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Salting the Battlefield (2014)

This is a re-release of the original title Salting the Battlefield (2014).

Director:

David Hare

Writer:

David Hare
Reviews
2 nominations. See more awards »

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Cast

Cast overview, first billed only:
Ralph Fiennes ... Alec Beasley
Shazad Latif ... Jez Nichols
Felicity Jones ... Julianne Worricker
James McArdle James McArdle ... Ted Finch
Bill Nighy ... Johnny Worricker
Saskia Reeves ... Anthea Catcheside
Daniel Ryan ... Bill Catcheside
Leanne Best ... Amber Page
Judy Davis ... Jill Tankard
Helena Bonham Carter ... Margot Tyrrell
Ewen Bremner ... Rollo Maverley
Olivia Williams ... Belinda Kay
Kate Burdette ... Allegra Betts
Rupert Graves ... Stirling Rogers
Andrew Cleaver Andrew Cleaver ... Brian Lord
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Storyline

The Johnny Worricker Spy trilogy concludes with Salting the Battlefield, in which our hero with his ex girlfriend, Margot are criss-crossing Europe trying to stay one step ahead of the security services and a vengeful Prime Minister. Worricker is being watched - His family and friends are being watched - He is running out of cash and he needs to make a move to reach an endgame. Written by Anonymous

Plot Summary | Add Synopsis

Genres:

Action | Crime | Drama | Mystery

Certificate:

TV-PG | See all certifications »
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Details

Country:

UK

Language:

English | German

Release Date:

15 November 2014 (USA) See more »

Also Known As:

The Worricker Trilogy See more »

Filming Locations:

Wiesbaden, Hessen, Germany See more »

Company Credits

Show more on IMDbPro »

Technical Specs

Runtime:

Color:

Color
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Did You Know?

Trivia

Reunites three Harry Potter actors; Ralph Fieness, Helena Bonham Carter and Bill Nighy See more »

Goofs

When Johnny Worricker walks towards the ferry then off the ferry, he casually carries two cases of wine in his left arm. The wine alone would weigh approx 18Kg (40lbs) not to mention the bottles, but the ease with which he carries them suggests that the cases were empty. See more »

Quotes

Margot Tyrrell: You know him well?
Reverend Bernard Towers: I helped him through some difficult days. When he was a student, he loved the idea of faith, the life of the church. So, someone had to point out that he didn't actually believe.
Margot Tyrrell: And that was you. And he didn't.
Reverend Bernard Towers: No. He wanted to, more than anything, but sadly that's not the same thing.
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Connections

Follows Page Eight (2011) See more »

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User Reviews

 
The delicate moral dilemmas of the ruling class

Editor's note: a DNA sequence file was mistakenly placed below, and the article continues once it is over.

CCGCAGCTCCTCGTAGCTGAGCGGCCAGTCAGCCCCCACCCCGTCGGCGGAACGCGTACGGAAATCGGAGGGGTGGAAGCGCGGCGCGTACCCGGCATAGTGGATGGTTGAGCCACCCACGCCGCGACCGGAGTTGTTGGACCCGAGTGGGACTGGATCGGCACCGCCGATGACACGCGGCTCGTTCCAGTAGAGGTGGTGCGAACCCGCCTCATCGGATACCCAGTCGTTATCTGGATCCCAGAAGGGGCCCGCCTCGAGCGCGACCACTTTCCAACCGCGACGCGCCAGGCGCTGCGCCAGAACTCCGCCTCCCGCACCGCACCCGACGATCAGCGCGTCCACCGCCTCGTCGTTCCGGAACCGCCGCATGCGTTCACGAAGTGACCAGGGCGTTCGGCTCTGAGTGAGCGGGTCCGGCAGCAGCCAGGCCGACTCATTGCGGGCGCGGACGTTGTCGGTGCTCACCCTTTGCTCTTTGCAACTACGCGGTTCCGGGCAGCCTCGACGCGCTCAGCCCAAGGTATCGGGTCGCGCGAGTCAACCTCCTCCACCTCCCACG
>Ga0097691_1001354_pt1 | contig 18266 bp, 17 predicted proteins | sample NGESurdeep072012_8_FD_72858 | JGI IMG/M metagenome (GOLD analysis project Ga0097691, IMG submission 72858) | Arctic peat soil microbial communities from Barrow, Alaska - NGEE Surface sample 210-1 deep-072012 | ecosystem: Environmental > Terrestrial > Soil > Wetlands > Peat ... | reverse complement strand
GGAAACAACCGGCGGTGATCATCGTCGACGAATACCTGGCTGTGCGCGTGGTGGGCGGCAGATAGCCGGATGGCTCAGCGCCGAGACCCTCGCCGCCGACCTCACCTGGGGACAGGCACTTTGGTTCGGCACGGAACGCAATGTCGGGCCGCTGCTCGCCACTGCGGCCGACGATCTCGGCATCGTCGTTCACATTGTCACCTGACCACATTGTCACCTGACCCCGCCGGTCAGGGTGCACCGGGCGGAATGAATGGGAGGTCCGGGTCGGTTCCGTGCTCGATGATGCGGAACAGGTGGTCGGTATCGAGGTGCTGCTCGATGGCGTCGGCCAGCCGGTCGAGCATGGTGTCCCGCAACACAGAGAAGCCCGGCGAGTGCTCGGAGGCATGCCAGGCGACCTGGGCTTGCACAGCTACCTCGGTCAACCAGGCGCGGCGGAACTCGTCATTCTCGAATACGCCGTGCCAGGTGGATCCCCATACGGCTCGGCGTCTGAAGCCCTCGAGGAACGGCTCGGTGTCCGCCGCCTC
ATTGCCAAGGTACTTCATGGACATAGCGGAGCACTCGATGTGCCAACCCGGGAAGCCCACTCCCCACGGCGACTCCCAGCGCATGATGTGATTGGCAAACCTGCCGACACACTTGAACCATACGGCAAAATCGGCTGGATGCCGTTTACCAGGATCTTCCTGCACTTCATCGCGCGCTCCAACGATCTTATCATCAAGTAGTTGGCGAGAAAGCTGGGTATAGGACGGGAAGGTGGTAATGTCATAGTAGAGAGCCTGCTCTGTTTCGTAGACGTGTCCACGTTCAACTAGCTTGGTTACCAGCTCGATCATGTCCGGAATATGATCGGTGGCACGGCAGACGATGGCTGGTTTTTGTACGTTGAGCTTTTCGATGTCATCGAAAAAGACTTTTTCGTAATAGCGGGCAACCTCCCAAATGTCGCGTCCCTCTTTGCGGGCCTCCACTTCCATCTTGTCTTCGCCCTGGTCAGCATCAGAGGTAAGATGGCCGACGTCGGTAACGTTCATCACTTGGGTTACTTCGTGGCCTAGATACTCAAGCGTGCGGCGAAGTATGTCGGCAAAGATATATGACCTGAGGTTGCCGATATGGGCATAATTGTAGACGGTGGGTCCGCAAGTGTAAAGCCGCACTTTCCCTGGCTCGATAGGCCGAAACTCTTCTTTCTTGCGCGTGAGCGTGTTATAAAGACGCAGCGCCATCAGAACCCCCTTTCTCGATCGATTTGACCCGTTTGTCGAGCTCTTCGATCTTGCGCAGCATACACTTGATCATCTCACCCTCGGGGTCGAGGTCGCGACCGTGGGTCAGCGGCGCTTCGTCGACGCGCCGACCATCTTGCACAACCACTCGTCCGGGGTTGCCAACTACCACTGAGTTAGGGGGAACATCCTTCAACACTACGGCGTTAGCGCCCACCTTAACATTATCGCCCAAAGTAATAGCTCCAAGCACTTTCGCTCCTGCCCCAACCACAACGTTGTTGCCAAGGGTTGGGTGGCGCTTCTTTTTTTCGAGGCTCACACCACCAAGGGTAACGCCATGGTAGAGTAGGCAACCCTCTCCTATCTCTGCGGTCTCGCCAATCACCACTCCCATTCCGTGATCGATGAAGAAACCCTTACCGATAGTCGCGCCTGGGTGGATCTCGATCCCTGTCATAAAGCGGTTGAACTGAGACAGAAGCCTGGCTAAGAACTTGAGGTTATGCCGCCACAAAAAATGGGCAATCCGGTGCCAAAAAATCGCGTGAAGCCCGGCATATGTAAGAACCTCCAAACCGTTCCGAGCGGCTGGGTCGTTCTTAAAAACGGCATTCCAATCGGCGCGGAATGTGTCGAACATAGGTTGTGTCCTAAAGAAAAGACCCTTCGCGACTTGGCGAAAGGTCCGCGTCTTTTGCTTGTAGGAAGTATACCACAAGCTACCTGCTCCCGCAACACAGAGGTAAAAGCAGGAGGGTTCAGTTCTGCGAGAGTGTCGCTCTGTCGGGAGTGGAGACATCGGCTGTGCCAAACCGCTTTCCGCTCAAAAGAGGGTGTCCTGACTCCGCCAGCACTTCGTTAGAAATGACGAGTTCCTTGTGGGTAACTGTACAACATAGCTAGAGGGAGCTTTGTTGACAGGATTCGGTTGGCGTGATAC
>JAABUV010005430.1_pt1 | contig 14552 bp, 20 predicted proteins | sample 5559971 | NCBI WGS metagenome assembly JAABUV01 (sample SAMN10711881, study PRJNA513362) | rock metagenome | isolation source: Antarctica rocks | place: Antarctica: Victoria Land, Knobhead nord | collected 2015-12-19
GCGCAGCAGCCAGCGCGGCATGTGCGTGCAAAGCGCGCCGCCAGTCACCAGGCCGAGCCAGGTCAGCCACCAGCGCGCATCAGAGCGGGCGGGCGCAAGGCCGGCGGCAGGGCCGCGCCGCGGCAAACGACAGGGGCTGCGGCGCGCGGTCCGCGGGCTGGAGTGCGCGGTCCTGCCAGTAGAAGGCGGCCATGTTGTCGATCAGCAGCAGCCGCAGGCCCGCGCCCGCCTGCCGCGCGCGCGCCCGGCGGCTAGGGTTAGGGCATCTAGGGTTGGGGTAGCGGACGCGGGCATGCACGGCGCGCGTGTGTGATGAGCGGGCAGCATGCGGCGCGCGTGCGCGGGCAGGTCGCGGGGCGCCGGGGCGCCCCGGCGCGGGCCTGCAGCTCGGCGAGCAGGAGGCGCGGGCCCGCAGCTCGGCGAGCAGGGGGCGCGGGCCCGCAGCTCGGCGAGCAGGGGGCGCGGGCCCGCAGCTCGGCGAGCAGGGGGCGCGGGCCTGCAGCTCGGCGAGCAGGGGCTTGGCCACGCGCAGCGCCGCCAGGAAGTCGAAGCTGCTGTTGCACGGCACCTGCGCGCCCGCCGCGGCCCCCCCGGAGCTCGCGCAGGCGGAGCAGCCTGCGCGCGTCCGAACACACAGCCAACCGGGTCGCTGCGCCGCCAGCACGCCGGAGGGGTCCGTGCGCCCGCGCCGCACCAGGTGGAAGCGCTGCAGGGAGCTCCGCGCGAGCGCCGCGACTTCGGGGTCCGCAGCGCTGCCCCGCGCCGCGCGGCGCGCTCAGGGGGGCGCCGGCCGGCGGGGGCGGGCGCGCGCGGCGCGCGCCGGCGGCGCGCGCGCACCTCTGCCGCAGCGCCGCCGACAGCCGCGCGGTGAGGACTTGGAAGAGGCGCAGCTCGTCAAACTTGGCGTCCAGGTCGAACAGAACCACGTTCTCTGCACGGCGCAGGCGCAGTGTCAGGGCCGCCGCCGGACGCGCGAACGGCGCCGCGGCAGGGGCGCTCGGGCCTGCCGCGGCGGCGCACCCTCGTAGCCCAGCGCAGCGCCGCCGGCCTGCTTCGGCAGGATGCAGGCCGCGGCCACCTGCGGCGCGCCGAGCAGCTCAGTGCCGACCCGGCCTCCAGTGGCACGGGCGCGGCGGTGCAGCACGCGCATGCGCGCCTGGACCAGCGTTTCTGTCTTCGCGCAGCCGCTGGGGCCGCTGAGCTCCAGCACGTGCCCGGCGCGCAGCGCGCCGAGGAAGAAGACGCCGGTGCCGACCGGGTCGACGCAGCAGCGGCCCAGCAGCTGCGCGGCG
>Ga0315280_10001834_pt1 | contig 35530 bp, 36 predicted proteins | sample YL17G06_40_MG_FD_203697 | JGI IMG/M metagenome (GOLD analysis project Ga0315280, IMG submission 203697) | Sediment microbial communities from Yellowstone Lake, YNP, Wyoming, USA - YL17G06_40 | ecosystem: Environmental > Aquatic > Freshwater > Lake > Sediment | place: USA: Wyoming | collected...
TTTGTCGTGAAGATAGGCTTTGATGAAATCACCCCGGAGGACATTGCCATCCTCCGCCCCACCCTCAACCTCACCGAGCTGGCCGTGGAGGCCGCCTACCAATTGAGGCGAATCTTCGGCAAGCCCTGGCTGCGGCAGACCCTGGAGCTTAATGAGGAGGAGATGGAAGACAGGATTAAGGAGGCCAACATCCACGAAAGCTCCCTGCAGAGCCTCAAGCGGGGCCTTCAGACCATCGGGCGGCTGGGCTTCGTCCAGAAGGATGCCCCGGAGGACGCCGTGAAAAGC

30 March 2014 | by paul2001sw-1See all my reviews

'Salting the Battelfield' is one of two new television films by playwright David Hare, following up on an earlier film of his about a renegade British spy; and having (mostly) praised the first, 'Turcs and Caicos', I now feel obliged to criticise the second, even though the two are more similar than different. The critiques are two: firstly, the story takes place in a beautiful Britain full of beautiful people, I may like Helena Bonham Carter as much as the next man, but she really doesn't make a very convincing spy, and the elegiac music gives the whole piece a "sun sets sadly on the glorious British Empire" feel at odds with the reality of the nature of modern society and its contribution to the growth of Islamic terrorism. This film is indeed supposedly about terrorism, and the threat (or opportunity) that it offers to the state; but we never get a glimpse of anything that might be a cause of it. Indeed, the second criticism is that we rarely get a glimpse of anything, much; when Bill Nighy's character has an argument with his daughter, it's nicely scripted as far as it goes, but we know nothing to allow us to judge the man, his words and his feelings; and its emblematic of an entire drama where the cast talk around the issues but the audience is never sufficiently well-briefed. Is the Prime Minister paranoid, a con-man, or does he really believe he is doing the best for his country; the film is good on the psychology here, but poorer on the political (to the extent that the PM is doing his best, then the real, unanswered question is, to what extent is he right?). The praise I had for Hare's earlier film also holds true here (though to a slightly lesser extent): the elliptical dialogue is a treat, even if it sometimes frustrates. But what frustrates most is that Hare, who personally is a very political man, seems unsure of what he wants to say here; and leaves us with a portrait of the delicate moral dilemmas of the upper middle class that seems as far away from the life most of us actually live as the Turcs and Caicos islands themselves.


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